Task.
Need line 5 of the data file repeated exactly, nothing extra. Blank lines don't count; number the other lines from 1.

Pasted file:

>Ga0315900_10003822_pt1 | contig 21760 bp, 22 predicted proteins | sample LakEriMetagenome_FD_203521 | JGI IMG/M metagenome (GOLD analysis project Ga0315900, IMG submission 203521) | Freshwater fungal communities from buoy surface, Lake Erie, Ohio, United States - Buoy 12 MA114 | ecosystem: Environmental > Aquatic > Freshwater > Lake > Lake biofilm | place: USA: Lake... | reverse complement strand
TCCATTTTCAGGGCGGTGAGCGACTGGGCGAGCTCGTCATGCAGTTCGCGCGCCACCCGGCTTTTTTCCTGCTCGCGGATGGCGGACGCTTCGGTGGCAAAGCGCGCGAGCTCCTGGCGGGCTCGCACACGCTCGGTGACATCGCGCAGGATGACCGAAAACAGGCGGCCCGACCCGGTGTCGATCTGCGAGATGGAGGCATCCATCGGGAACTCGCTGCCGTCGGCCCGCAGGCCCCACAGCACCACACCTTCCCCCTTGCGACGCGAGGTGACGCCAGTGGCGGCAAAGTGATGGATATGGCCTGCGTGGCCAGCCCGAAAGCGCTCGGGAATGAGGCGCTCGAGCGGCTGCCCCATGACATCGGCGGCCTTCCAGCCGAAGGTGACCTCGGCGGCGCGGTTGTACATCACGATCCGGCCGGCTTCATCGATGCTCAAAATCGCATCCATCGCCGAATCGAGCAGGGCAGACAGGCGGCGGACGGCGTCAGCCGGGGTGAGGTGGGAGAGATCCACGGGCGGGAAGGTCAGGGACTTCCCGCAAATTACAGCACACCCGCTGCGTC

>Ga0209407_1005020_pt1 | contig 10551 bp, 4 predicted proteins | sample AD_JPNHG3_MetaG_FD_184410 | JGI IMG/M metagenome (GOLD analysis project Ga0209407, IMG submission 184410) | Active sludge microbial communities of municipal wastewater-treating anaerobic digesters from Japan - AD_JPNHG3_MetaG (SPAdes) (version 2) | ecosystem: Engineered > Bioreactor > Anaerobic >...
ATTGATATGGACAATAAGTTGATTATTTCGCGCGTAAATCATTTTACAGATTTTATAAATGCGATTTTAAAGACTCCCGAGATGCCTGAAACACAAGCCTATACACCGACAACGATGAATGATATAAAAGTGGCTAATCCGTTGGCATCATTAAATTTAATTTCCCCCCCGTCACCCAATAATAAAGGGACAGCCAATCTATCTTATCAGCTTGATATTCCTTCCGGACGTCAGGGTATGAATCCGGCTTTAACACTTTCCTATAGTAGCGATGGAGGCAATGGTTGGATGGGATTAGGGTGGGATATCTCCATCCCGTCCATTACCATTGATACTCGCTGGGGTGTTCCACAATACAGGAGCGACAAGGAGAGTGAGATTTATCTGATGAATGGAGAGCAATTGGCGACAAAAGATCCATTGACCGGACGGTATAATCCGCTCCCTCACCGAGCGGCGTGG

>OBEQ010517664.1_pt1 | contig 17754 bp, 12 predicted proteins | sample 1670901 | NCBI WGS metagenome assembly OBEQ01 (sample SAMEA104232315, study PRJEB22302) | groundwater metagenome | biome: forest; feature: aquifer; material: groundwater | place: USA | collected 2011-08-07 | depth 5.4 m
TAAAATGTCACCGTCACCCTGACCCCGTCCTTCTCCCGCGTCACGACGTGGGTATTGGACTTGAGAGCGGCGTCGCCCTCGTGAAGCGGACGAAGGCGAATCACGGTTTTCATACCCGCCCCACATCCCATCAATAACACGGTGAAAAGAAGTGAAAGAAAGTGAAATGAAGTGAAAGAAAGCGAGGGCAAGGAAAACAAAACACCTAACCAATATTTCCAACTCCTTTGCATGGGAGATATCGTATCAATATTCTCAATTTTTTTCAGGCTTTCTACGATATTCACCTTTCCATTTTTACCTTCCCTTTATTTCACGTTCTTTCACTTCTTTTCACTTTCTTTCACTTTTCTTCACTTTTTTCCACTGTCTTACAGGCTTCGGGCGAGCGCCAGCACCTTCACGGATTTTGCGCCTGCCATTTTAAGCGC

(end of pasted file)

>OBEQ010517664.1_pt1 | contig 17754 bp, 12 predicted proteins | sample 1670901 | NCBI WGS metagenome assembly OBEQ01 (sample SAMEA104232315, study PRJEB22302) | groundwater metagenome | biome: forest; feature: aquifer; material: groundwater | place: USA | collected 2011-08-07 | depth 5.4 m